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Posted by on in Drug Addiction

Sponsorship, as recommended in AA and NA, is a vital component of a 12-step program. The benefits of a good sponsor are crucial to someone new in recovery. While a sponsor is not required for sobriety, experience has proven that people who find a sponsor and follow suggestions have a greater chance of staying sober. Sponsors can help guide their sponsees  navigate the turbulent waters of early recovery. Here are ten benefits that having a dedicated sponsor can bring to your life.

 

  1. Share Experience

In early recovery, many people are still uncertain about if they are truly an alcoholic or addict. A sponsor is key because their job is to ‘qualify’ you. While this sounds strange, qualifying is all about looking through your past and reviewing your drinking or using. A sponsor will help you see how addiction has impacted your life and help you see your powerlessness over substances.  Often times a sponsor will share some of their own past experience with addiction in order to help you relate and feel like you are not alone.

  1. Share Strength & Hope

Sometimes we get depressed or down on ourselves, we feel weak or like failures. Sponsors are people who have been through the same types of feelings and can help you out of these moods. The sponsor has overcome his addiction and can provide hope that things will improve if we just don’t drink or use.

  1. Lend a Sympathetic Ear

When things head south, the sponsor is there to hear our stories. Perhaps they comfort us or maybe they tell us to stop pitying ourselves. Sponsors can be a confidant, someone you can tell you deepest thoughts and feelings to without fear of judgement.

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Posted by on in Other Addictions

There have been many times in my life when words or phrases came to mean something other than what many understand them to mean.  Off the top of my head I can think of a few examples.

My husband and I communicate in ways often causing our friends to do a double-take and wonder what in the world we are talking about.  For example, I might be in the living room doing something and yell down to my husband in the basement to bring me “that thing next to the big thing.”  Seconds later he hands me exactly what I needed.  We share a language created during our many years of living together.

Another opportunity to share a unique means of communication is in the work environment.  When I was still active in the corporate world, my team of many years knew exactly what each other needed or what we meant by a simple nod of the head or a raised eyebrow. We had spent hours together creating, editing, masterminding and learning to trust one another.  In all that time we eventually understood things without needing to say a word.  When we were in situations where verbal connection wasn't an option, those non-communication actions spoke volumes.  I was somehow comforted by this; feeling a sense of security knowing I was part of something uniquely special.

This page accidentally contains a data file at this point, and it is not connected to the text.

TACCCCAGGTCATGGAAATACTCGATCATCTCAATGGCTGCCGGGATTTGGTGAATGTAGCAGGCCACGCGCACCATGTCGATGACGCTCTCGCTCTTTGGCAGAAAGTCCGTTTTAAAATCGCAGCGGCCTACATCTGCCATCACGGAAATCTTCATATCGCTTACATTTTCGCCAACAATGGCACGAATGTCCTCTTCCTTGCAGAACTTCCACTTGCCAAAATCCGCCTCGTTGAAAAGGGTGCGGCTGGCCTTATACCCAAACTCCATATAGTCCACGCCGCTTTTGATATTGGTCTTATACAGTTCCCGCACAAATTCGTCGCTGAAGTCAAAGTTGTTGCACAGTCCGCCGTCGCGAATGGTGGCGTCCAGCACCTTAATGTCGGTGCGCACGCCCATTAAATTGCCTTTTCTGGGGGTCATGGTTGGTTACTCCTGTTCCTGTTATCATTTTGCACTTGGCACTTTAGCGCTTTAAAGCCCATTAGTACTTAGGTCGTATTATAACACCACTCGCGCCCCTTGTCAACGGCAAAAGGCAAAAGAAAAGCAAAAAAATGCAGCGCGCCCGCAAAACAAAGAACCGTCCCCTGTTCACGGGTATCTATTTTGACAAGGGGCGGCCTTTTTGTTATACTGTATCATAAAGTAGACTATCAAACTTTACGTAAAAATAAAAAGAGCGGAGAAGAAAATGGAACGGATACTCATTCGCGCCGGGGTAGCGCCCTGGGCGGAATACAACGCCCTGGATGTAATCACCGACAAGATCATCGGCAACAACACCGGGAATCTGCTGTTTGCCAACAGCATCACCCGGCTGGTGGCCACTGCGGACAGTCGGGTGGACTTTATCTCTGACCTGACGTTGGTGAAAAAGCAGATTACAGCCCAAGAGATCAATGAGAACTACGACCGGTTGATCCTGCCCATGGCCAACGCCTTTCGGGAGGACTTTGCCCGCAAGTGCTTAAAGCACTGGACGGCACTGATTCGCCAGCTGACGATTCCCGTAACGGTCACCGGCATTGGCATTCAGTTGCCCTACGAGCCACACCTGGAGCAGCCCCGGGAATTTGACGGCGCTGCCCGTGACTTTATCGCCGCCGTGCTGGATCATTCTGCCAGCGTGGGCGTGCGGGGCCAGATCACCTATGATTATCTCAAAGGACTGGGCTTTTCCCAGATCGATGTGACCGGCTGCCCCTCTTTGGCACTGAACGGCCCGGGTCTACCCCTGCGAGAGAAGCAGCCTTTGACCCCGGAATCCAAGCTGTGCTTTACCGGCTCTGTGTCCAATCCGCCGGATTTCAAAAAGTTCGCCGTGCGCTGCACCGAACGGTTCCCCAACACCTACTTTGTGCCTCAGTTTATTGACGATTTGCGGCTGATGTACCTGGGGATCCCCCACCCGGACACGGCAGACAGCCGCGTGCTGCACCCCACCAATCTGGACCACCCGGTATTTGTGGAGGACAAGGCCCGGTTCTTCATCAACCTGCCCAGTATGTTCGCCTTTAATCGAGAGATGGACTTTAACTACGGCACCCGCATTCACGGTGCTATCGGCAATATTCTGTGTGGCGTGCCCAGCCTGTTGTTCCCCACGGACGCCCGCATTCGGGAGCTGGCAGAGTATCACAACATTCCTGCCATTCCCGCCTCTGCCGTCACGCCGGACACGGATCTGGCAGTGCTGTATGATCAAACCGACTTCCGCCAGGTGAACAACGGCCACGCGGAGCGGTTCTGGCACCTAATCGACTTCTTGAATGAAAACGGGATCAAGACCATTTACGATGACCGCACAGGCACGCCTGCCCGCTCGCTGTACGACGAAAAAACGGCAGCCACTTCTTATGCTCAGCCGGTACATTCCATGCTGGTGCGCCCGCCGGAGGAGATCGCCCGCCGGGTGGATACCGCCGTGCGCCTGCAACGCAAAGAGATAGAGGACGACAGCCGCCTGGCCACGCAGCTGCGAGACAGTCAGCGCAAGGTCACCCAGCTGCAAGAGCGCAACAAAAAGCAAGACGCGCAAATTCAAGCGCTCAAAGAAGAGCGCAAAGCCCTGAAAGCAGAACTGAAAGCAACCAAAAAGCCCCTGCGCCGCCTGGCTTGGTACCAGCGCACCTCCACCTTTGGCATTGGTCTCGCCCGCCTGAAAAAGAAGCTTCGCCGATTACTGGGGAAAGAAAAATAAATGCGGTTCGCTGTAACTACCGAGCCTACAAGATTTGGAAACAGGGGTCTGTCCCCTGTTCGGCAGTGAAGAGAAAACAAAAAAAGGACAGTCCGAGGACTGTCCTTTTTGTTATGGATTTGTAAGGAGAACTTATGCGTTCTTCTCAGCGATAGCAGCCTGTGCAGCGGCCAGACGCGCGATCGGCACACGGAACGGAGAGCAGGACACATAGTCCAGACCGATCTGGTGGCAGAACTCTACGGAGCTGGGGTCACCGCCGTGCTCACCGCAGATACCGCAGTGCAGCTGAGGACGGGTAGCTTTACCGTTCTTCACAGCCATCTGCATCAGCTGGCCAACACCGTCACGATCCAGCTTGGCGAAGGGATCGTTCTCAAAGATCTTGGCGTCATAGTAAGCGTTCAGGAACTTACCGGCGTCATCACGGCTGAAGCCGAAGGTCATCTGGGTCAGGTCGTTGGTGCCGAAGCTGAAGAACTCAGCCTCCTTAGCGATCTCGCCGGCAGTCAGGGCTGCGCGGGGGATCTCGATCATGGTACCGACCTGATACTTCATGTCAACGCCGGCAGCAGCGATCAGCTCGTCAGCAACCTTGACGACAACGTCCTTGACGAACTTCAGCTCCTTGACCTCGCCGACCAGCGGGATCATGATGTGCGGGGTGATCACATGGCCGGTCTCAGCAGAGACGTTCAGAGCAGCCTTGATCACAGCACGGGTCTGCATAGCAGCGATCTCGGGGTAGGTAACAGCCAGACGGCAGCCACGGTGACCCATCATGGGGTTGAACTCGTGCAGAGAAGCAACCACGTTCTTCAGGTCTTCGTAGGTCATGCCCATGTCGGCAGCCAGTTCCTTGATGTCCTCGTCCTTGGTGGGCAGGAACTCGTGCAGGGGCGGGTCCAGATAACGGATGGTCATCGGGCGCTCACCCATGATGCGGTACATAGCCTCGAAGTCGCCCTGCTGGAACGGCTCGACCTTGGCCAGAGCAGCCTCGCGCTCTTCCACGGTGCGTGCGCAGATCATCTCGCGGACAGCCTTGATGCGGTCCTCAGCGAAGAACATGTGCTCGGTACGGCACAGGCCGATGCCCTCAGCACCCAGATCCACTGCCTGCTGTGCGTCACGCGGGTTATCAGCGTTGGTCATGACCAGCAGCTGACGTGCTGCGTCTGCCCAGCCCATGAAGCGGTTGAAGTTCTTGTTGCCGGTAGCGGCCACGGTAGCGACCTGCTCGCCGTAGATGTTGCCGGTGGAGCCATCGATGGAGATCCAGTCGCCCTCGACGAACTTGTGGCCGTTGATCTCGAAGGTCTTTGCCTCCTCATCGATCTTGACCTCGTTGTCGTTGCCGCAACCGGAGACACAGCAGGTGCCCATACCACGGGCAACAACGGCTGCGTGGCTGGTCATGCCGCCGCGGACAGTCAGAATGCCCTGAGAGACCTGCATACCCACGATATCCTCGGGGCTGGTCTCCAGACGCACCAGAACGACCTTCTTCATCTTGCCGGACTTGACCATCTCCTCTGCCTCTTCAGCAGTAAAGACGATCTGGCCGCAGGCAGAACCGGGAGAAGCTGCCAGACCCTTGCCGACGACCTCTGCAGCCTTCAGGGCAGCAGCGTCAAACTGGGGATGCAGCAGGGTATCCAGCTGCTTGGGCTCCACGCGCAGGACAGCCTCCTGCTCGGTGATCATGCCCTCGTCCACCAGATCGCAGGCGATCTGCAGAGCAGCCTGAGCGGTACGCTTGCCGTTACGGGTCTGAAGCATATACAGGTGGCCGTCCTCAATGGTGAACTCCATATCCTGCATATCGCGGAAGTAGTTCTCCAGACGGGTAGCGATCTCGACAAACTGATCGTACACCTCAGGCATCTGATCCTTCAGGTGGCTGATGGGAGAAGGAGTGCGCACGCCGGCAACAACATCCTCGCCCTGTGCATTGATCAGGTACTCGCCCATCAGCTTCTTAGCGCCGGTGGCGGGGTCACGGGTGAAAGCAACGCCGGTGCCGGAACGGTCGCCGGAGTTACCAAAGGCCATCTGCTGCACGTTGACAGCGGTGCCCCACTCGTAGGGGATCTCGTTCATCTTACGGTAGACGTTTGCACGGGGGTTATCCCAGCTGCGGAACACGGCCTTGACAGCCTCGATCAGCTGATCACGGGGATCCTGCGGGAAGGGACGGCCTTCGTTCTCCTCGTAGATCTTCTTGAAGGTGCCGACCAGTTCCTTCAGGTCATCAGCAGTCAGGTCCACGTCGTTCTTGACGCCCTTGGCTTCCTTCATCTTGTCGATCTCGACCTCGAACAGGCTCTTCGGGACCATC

When I was drinking and rarely eating, there was a lot of conversation in my head which was uniquely special for me too.  I never shared these ongoing internal dialogues with anyone because I couldn’t explain them.  I had a difficult enough time myself just trying to understand how and why the subject matter would roll back and forth like a pendulum. One moment I’d be justifying my irrational behavior and the next I’d be mentally berating myself for having such thoughts.

I carried on with this silent metronome of conversation for years.  I was absolutely certain if anyone else could hear what I heard, they’d consider my train of thought not only foreign but nowhere near normal.

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Posted by on in Alcoholism

man-on-bed sponsorship AASponsorship is an extremely important part of the Twelve Step programs, both for the newcomer and the sponsor. As the A.A. pamphlet, Questions and Answers on Sponsorship says about the newcomer, "Sponsorship gives the newcomer an understanding, sympathetic friend when one is needed the most. Sponsorship also provides the bridge enabling the new person to meet other alcoholics - in a home group and in other groups visited."

The Big Book of Alcoholics Anonymous points out the importance of sponsorship for the sponsor on page 89, "Practical experience shows that nothing will so much sure insure immunity from drinking as intensive work with other alcoholics." Sponsorship is an integral part of the program for both sponsors and sponsees.

Picking a Sponsor

When picking a sponsor, there are many things that people consider: time, involvement, gender, age, similarities and more.

The Pamphlet on sponsorship reminds us, "An old A.A. saying suggests, 'Stick with the winners.' It's only reasonable to seek a sharing of experience with a member who seems to be using the A.A. program successfully in everyday life." When picking a sponsor, this is a very important issue to consider. Is the person we would like to sponsor us using the program wisely? A most beneficial sponsor will work the program in all aspects of his or her life, and be able to offer experience on how the program can work for us.